This is my story, but I am sure each of us has a similar story, about those who influenced us. 

Now it is time to get to work again, to work together, but I could not look forward without taking a moment to look back and recognize where we came from and acknowledge those who made us who we are.

I think they would be proud.

Friday, March 13, 2015

Right to work?

There is a wave of anti-worker laws sweeping this country, all with the promise of greater freedom and greater prosperity.
The only problem is, the only freedom and prosperity will come to the rich.
Workers have been convinced it is in our interest, we have been convinced unions are greedy, we have been convinced that we should trust the top 1% and that they will "take care of us."

We are being deceived.

Wisconsin recently passed a "Freedom to Work" law, which guarantees no one need pay union dues in order to work at a union shop.
Sounds good on the surface, right?
Right to choose for ourselves and all.
However, if we look under the surface, we see it is an attempt to destroy unions by forcing them to negotiate and represent workers, without the workers paying their fair share.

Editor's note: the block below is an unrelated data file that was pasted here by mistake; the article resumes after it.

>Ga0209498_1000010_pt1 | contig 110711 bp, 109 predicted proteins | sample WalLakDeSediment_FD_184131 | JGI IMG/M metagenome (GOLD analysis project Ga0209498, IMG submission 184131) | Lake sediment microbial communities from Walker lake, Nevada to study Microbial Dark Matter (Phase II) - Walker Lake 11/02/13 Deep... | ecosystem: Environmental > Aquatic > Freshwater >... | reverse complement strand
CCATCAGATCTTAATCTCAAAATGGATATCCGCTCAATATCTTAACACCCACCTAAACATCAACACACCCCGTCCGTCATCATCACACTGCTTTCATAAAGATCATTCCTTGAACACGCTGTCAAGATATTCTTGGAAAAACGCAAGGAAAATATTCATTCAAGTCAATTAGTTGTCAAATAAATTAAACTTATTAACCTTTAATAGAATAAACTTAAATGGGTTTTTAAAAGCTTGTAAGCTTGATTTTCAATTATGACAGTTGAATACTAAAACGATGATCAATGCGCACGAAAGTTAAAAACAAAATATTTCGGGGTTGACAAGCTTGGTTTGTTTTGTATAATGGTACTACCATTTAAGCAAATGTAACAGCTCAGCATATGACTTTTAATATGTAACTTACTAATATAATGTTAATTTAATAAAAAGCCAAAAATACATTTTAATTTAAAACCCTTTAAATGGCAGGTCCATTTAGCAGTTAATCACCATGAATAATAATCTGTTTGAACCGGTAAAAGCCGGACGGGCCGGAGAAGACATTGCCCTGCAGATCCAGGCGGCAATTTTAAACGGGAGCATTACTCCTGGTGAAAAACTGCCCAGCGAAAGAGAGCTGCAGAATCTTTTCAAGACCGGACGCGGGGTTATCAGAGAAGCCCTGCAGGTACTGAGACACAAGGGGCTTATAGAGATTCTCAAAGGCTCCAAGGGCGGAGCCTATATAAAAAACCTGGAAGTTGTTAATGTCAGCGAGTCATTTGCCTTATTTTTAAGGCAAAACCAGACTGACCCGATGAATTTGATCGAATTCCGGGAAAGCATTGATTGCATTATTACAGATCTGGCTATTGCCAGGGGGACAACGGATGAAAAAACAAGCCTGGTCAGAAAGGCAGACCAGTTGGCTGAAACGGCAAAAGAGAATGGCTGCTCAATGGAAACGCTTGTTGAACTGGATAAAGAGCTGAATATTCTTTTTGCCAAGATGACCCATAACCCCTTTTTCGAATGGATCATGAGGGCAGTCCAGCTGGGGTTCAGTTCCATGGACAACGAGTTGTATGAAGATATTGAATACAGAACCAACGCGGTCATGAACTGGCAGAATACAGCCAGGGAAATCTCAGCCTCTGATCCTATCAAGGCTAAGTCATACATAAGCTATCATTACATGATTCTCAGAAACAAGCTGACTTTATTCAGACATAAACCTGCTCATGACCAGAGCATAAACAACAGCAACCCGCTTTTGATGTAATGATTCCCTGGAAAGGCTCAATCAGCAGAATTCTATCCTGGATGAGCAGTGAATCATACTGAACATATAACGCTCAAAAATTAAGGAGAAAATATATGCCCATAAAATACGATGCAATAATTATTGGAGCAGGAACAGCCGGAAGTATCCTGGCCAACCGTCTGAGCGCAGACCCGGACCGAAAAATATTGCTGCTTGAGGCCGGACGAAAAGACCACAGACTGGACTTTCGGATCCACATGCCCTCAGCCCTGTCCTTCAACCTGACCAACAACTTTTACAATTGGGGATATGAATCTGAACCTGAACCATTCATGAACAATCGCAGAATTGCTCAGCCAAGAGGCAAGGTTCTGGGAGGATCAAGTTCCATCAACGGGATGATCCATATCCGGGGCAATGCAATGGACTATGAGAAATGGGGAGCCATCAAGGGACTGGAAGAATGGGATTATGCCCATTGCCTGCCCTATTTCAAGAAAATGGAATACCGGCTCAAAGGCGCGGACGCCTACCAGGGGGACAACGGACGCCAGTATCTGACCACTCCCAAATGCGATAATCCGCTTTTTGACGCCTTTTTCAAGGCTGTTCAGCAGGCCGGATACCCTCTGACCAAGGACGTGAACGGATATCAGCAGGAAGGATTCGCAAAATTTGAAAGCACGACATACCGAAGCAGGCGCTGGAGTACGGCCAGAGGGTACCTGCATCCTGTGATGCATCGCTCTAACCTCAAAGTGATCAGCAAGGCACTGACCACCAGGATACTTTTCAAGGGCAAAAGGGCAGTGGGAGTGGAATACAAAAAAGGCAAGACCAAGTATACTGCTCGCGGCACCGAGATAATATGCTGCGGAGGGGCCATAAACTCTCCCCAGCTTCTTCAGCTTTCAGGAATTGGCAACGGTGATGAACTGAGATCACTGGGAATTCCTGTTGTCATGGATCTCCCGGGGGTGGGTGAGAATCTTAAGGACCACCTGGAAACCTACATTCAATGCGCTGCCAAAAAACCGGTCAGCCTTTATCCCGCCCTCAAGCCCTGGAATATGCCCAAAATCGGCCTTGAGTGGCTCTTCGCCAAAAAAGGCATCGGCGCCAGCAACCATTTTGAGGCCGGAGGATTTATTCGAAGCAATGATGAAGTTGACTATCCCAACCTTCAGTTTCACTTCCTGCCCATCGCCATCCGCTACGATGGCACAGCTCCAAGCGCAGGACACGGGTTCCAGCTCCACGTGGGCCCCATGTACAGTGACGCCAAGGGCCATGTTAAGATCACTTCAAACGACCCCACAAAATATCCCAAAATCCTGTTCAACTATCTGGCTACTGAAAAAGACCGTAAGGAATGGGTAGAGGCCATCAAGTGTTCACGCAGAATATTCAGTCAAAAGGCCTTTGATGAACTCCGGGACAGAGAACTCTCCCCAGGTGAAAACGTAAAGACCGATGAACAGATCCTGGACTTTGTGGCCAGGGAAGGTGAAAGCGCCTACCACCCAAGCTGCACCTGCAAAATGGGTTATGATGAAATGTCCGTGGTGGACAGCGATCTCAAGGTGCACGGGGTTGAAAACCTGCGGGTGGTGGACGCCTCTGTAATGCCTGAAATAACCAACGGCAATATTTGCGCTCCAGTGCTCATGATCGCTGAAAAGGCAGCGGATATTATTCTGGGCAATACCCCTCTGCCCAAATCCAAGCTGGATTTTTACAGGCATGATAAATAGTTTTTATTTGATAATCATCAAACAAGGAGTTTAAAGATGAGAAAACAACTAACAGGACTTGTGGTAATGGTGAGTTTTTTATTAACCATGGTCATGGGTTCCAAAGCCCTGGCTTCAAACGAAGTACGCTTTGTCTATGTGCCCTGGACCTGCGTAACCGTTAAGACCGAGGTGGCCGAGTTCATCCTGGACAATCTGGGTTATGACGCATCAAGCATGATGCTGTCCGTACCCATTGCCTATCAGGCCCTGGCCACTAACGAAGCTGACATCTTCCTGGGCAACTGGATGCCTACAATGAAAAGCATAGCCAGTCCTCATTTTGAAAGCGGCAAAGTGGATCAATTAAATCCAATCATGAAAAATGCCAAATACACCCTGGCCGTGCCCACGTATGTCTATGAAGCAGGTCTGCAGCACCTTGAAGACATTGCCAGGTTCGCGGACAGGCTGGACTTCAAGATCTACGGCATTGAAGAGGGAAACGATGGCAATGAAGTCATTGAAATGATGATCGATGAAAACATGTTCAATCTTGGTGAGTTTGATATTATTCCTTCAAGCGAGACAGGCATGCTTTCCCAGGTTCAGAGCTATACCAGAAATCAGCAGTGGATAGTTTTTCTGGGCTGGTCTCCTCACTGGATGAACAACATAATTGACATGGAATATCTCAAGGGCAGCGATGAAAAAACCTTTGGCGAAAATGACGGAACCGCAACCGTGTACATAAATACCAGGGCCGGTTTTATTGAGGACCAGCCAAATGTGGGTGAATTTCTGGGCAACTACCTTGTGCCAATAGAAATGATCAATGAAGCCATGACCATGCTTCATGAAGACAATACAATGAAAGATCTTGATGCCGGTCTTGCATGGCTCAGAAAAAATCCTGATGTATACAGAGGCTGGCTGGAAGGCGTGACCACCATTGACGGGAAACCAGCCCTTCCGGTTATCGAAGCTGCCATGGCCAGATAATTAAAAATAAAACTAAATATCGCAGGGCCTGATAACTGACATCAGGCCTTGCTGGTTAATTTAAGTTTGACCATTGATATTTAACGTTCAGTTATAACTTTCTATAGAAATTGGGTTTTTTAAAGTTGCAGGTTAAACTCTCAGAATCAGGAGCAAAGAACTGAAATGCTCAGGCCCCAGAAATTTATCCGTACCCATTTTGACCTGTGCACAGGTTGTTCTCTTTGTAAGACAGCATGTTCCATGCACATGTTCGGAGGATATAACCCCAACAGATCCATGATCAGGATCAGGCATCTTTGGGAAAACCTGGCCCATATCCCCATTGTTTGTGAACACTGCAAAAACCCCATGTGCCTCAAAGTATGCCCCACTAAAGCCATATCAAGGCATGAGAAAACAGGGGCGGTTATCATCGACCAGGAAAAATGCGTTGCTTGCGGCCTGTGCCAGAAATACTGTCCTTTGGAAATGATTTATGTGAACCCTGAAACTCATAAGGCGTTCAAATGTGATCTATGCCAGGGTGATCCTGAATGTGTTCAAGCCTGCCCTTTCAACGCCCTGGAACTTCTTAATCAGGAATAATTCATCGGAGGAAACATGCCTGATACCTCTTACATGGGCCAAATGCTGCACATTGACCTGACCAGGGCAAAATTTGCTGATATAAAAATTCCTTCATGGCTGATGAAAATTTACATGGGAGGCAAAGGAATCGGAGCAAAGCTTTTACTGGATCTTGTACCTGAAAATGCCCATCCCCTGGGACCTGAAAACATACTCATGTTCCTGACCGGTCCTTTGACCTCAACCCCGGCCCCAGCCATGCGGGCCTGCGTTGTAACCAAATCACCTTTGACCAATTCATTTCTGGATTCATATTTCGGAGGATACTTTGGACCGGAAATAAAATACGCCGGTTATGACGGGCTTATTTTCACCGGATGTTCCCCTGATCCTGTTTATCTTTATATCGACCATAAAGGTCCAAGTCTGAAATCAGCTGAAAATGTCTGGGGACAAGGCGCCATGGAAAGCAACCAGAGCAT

First, let me state this.
No one is forced to join a union.  No one. Federal law makes it illegal. 
Federal law states that if the workers of a shop decide to unionize, then the union must represent ALL the workers at that shop.  THEN, if the workers and management negotiate language in the contract it allows the union to collect dues to cover the costs of representing these workers. These dues are called "fair share" or "agency fees."
If such a worker wants to be a "member", then they must pay a higher rate, usually about 15% higher, to cover union activities not related representation of the workers,  such as political activity.

This is what concerns politicians such as Scott Walker.  He knows unions will support politicians who support working families and he does not. 

It's like this.
Say there is a shop of 100 people and they decide to form a union.
Say it costs $10/person/week to cover the costs of negotiations, grievances, arbitrations, etc.(fair share costs).